The first school board meeting I ever attended for Spokane Public Schools was on Jan. 10, 2007, where I asked the school board about math scores. Then-superintendent Brian Benzel told me scores had been improving but that the district was not yet at its goal of 90% of students meeting standard. At the time, 10th-grade math scores were at 51.6%, and I thought that was bad.
There is much praise for board directors at this Jan. 14, 2009 board meeting, for all of their hard work and dedication in ensuring the proper education of Spokane students. To put that self-love and self-praise into perspective, the 10th-grade pass rates for math in 2008 had already fallen to 45.9%.
In 2009, they fell to 42.3%. In 2010, they fell to 38.9%. The school board continued its perplexing tendency to praise itself.
In December 2008, I wrote about how the district's view of AP outcomes was contrary to how the colleges appear to view them, and that this was costing local students seats in the colleges.
In January 2009, then-Spokane superintendent Brian Benzel blamed a 60% pass rate in math (which I thought at the time was bad) on the students.
In February 2009, I wrote about the weak pass rates. (Little did I know then how much farther they would fall.)
In November 2009, I presented SAT/ACT/WASL data to the Spokane math adoption committee I was on, showing that actual academic outcomes in math are grim.
In June 2010, I wrote about how local college remedial rates in math show few district students graduating ready for college-level math.
In September 2010, I showed how the pass rates in math had fallen, and that things were worse than they appeared. The 10th graders needed just 56.9% to pass their math test, and only 38.9% of Spokane 10th graders passed.
In February 2011, at public forums that I held to tell the public about the math problem in Spokane, school administrators came and dismissed the 38.9% pass rate in math for 10th graders as "irrelevant."
State superintendent Randy Dorn was running for re-election that year, and he did win.
In April 2011, I noted the district's stubborn ability to refuse to see or hear the truth - and to dismiss all informed and learned input from parents, STEM professionals, students, data, and community members.
In July 2011, I wrote about the school district perennially presenting manipulated numbers and reworked outcomes -- all designed to show academic prowess where it doesn't exist.
In October 2013, according to The Spokesman-Review, Spokane Public Schools Superintendent Shelley Redinger said that math outcomes in Spokane are "average" and that's why the school district is focusing on repairing its English/language arts program.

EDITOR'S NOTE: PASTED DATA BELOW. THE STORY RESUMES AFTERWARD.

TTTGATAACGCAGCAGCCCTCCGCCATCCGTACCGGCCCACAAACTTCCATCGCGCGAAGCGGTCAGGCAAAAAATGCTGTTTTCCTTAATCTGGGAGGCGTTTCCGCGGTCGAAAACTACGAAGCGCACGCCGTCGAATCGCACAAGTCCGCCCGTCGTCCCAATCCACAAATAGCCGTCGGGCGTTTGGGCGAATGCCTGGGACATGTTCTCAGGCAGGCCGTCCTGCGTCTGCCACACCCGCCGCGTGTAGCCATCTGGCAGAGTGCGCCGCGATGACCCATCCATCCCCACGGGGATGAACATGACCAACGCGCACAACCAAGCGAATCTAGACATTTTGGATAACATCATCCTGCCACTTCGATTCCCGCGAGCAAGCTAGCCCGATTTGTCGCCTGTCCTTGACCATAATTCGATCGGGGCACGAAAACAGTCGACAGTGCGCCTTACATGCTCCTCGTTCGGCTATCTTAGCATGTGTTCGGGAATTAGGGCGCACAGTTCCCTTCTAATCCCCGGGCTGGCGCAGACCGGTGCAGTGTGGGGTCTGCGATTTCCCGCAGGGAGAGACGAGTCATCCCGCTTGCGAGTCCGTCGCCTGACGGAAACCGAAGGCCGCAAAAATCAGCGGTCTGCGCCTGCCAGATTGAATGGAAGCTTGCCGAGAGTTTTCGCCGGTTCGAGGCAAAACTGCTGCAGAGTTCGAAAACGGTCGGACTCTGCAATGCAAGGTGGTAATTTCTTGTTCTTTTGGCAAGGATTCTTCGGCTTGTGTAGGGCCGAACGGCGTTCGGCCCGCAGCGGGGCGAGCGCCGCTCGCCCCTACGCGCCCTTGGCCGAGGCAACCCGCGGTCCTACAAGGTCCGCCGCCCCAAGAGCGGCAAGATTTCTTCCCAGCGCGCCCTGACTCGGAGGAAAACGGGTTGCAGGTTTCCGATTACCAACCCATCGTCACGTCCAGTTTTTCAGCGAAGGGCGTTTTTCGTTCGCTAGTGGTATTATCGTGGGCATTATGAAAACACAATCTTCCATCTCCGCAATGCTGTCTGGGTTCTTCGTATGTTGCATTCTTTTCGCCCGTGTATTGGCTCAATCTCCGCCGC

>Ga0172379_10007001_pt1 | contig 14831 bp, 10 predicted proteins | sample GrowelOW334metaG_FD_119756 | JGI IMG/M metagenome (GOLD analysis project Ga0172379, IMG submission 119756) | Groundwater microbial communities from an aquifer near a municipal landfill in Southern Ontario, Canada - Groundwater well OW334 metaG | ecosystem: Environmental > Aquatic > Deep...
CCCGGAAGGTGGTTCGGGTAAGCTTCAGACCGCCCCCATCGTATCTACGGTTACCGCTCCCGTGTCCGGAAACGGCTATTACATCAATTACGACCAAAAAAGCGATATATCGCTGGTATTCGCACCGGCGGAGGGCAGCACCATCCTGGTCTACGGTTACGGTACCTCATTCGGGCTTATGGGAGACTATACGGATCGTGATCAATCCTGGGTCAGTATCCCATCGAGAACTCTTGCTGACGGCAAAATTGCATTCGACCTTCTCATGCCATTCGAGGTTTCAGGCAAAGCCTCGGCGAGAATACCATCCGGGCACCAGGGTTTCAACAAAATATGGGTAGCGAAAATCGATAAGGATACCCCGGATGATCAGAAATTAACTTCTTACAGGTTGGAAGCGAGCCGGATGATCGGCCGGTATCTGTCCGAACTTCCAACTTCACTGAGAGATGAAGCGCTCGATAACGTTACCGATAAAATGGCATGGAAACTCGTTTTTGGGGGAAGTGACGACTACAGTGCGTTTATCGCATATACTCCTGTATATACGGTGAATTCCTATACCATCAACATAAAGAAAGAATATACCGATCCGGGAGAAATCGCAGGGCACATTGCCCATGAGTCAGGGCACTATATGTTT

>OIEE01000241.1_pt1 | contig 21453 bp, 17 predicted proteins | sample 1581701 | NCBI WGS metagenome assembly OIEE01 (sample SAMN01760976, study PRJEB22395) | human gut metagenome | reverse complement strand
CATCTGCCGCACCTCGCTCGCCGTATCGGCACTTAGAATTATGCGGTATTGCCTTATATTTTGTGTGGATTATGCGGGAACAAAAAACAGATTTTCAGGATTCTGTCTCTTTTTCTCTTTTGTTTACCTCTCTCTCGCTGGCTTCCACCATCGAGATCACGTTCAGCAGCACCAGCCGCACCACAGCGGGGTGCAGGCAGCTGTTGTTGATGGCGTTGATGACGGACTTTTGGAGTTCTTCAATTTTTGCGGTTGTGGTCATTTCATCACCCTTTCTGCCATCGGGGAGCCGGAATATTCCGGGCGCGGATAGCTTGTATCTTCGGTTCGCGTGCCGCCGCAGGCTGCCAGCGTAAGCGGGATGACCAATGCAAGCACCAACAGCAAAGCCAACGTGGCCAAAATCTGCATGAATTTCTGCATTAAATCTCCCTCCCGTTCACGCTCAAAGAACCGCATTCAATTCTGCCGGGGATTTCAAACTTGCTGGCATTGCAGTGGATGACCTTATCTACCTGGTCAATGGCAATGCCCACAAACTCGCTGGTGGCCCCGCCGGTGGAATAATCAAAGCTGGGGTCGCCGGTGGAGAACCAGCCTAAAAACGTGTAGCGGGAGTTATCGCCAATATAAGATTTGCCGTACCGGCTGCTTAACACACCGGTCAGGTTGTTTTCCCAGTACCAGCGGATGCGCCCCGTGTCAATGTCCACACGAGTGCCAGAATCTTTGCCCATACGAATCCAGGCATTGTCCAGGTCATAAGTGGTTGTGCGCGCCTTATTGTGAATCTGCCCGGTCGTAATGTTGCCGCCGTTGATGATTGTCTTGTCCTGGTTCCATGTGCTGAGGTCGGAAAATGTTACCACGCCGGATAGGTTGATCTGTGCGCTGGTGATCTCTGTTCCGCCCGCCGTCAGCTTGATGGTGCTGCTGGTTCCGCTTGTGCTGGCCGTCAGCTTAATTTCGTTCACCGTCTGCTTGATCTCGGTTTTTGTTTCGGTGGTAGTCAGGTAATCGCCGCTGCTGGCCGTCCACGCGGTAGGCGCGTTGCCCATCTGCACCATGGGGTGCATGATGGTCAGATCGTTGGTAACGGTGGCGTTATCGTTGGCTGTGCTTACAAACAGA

The impression given in the article was that math instruction in Spokane is in an OK place, not great but not terrible, and that attention needs to be paid first to ELA. Such an impression, however, isn't what college remedial rates indicate to be true. It isn't reflected in most students. It isn't what I told the superintendent; it isn't what she repeatedly acknowledged to me. It isn't what she told me that the rest of the Spokane community has said to her. Even board directors appear to have gotten a clue: On Dec. 4, 2013, director Rocky Treppiedi called the district's math program "a disgrace." And it is.
If I didn't know better, I might accept that. However, I do know better.
The school district is not "average" in student outcomes for math -- unless the definition of "average" has come to mean "abysmal." One can't depend on Washington State test scores to accurately reflect student knowledge in math. The state tests are weak; the cut scores (i.e. the passing scores) are ridiculously low and are set after students take the tests; and the scoring has been subjective and often incoherent. In addition, the vast majority of districts in this state also have weak outcomes in math.
Being "average" in a state that struggles in math does not denote success in math. Surely a $262,000-per-year superintendent knows that.
at Spokane Falls Community College (SFCC)
and Spokane Community College (SCC):
Students from Spokane-area high schools only
** Academic Years 2005-06 through 2009-10, with a Five-Year Average
Remediation Rates in mathematics for Recent High-School Graduates
Students from Spokane-area high schools only.
** Academic Years 2007-2008 through 2009-2010
Success rates of Recent High School Graduates Placed Into Developmental Math Courses
(Remedial Math) -- Spokane-area High Schools Only
** Academic Years 2008-2009 through 2012-2013
Remediation Rates in mathematics for Recent High School Graduates
Students from Spokane District High Schools
** Academic Years 2008-09 through 2012-2013
Success rates of Recent High School Graduates Placed into Developmental Math Courses
(Remedial Math) - Students from Spokane District High Schools
Results for the first half of this project, broken down by Spokane high school.
The students tested were Algebra II students, and so theoretically should have been proficient in Algebra I and perhaps also Geometry.
An SFCC administrator explains this project and provides additional clarification. The project was designed to determine curricular alignment between SPS and SFCC. The project is ongoing and scheduled to run through the fall of 2014, at which point analysis and conclusions likely will be available. See this link for a flowchart of the SFCC math classes and their levels of content, so you can see the content Spokane students appear to be missing.
Please stay tuned. More to follow.
This post is copyrighted. The citation is:
Rogers, L. (April 2014). "Academic outcomes in math in Spokane Public Schools." Retrieved on (date) from the Disclosure of Records for Spokane Public Schools Web site, located at: http://disclosurespokaneschools.blogspot.com/